Saturday, 6 May 2017

England Exchange - Now On Steam

If you can't see the above, there's a link to the Steam page here.

Spend a semester in England pursuing eight different romance interests and try not to get your heart broken!

If you've already purchased England Exchange from the hanakogames website, please contact hanakogames support to receive your free Steam key.

Thursday, 20 April 2017

England Exchange

Long time no update (look, 2016 was a rough year) but we finally have a new game to announce!

You play an American college student (choice of male or female protagonist, renamable) who has signed up for a semester abroad in England, where you'll be living in a hostel and meeting fellow students from around the world who have, like you, been drawn to London. Along the way, you'll get a part-time job, run afoul of various cultural confusions, get drunk for the first time (lower drinking age!), go on a Beach Episode trip, go on a lot of dates, encounter a mystery, and maybe even find the love of your life. Or at least a new direction. (But not One Direction. Can't afford those licensing fees.)

There are eight possible love interests. Pairings are 4 BxG, 4 GxB, 2 BxB, 2 GxG. And things may occasionally get a little bit saucy...

More information, a list of datable characters, and free demo versions available on the England Exchange game website.

Wednesday, 19 October 2016

Anna's Quest

About 4 hours in so far. It's a cute, well-made adventure game, the puzzles MOSTLY make sense and the least fair one at least has an option to skip it. (It would be fair in an old-school game, but it's very out of keeping with the modern style.)

The main problem I have with it so far is that it's cute and pleasant but the story isn't very compelling. Anna's bland and sweet and a little dim, leading to repeated sections where you have to watch her give away important magical items to people who are obviously evil. Her motivation 'save grandpa' is noble enough, but their relationship is kind of generic? There are hints of a bigger backstory and some characters being connected but again no real reason to care about those characters and their connections. There's nobody in the game that I'm thinking "Gosh, I want to know more about X". I don't even hate the baddies enough to want to show them up.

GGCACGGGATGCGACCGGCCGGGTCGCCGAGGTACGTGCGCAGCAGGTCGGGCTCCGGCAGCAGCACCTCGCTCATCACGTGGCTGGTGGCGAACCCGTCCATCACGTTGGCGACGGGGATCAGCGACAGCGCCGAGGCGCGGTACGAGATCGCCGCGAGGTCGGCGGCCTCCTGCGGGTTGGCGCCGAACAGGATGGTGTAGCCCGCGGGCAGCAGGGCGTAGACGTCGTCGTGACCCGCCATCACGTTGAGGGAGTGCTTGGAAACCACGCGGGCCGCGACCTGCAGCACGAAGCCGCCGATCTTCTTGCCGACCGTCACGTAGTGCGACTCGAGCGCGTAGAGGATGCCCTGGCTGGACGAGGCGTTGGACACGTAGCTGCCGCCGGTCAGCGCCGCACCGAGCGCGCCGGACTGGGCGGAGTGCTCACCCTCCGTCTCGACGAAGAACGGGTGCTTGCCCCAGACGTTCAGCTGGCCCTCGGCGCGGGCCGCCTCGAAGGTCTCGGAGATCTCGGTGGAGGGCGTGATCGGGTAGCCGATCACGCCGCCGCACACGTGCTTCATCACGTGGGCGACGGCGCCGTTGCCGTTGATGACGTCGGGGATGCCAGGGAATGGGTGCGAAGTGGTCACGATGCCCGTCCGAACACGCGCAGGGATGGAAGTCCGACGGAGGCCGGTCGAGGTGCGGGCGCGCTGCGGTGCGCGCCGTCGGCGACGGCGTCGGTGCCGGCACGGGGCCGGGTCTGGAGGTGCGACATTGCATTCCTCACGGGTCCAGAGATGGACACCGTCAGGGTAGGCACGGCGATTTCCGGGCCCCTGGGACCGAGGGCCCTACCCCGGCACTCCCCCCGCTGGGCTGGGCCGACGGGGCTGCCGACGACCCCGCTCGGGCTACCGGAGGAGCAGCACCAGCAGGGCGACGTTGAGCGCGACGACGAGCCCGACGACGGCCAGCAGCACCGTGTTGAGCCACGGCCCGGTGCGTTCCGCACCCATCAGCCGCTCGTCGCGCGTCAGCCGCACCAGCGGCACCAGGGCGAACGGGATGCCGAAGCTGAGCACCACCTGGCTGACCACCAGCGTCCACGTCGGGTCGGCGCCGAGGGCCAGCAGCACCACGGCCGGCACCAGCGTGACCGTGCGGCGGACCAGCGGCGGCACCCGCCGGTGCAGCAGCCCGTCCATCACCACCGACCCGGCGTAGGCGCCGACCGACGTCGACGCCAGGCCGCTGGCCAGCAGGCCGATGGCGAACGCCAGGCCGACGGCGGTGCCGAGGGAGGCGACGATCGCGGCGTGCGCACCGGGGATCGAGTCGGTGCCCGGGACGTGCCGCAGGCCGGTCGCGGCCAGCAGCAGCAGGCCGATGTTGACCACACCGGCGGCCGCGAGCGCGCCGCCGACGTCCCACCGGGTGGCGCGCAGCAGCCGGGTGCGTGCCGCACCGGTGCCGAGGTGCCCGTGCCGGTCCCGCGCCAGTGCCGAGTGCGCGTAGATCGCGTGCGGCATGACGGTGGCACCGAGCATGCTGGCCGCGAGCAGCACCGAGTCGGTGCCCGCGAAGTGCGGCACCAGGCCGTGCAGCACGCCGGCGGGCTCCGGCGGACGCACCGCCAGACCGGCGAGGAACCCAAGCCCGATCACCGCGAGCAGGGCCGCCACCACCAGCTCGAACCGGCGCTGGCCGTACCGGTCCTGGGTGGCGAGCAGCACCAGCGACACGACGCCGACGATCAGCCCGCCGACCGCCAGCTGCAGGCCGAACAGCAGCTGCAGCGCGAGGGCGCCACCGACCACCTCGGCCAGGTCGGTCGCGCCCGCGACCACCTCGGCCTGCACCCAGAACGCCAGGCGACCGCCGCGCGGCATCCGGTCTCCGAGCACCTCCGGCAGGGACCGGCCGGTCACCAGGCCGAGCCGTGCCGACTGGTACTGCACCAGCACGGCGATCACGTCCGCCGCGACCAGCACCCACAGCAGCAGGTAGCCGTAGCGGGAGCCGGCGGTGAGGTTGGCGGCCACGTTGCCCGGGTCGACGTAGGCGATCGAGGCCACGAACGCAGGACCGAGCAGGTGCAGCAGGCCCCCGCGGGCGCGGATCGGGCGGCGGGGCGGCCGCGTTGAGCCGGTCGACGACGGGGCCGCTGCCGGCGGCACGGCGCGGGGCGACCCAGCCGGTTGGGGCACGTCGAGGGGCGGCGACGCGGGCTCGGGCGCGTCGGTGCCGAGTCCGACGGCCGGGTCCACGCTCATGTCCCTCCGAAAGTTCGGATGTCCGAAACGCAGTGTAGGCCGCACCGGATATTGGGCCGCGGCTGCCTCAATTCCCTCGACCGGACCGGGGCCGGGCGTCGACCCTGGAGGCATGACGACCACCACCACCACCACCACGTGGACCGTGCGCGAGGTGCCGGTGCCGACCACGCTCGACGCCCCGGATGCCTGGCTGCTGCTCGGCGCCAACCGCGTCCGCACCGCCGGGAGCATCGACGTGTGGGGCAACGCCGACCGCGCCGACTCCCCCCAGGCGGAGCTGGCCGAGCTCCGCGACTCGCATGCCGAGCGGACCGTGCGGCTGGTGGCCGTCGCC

It's nice enough and fun to play but once I stop playing it I don't have a huge urge to get back to it.

Monday, 20 June 2016


Played so far: Single playthrough. About 5 hours (this is not unusual from what I can tell)

I'm going to do my best to avoid talking about the plot and JUST talk about the process of playing the game.

This is a narrative-focused semi-adventure game. The 'puzzles' are very light, it's mostly about running around and making decisions to progress through the story, plus a single mechanic with the radio which you use a lot. There are some pseudo-platforming elements, in terms of having to maneuver and jump around to get to the places where you're going, but I don't think it's possible to lose due to jumps or walking off edges or anything like that. The walking is mostly to embody you in the character and pace your discoveries, because a lot of talking and such will happen while you are walking from point to point.

One of the most notable things about the decisions, especially coming from a VN/RPG background, is the power of interruptions. As the characters are talking, you'll get little popup bubbles of possible things you can say. If you don't choose any of the options, the bubbles will eventually fade out and disappear, and your character stays quiet. (This feature appears in some VNs as well, perhaps best known in School Days) How long the options stay available depends on the conversation, since your interjection might not make sense if the point you were responding to passes, but if people are asking you a question they're obviously going to wait longer for you to reply, sometimes with optional extra lines to prompt you a few more times Similarly, when you DO choose an option, sometimes your character will wait for the person currently speaking to finish their line and other times she immediately jumps in to cut them off and/or change the subject.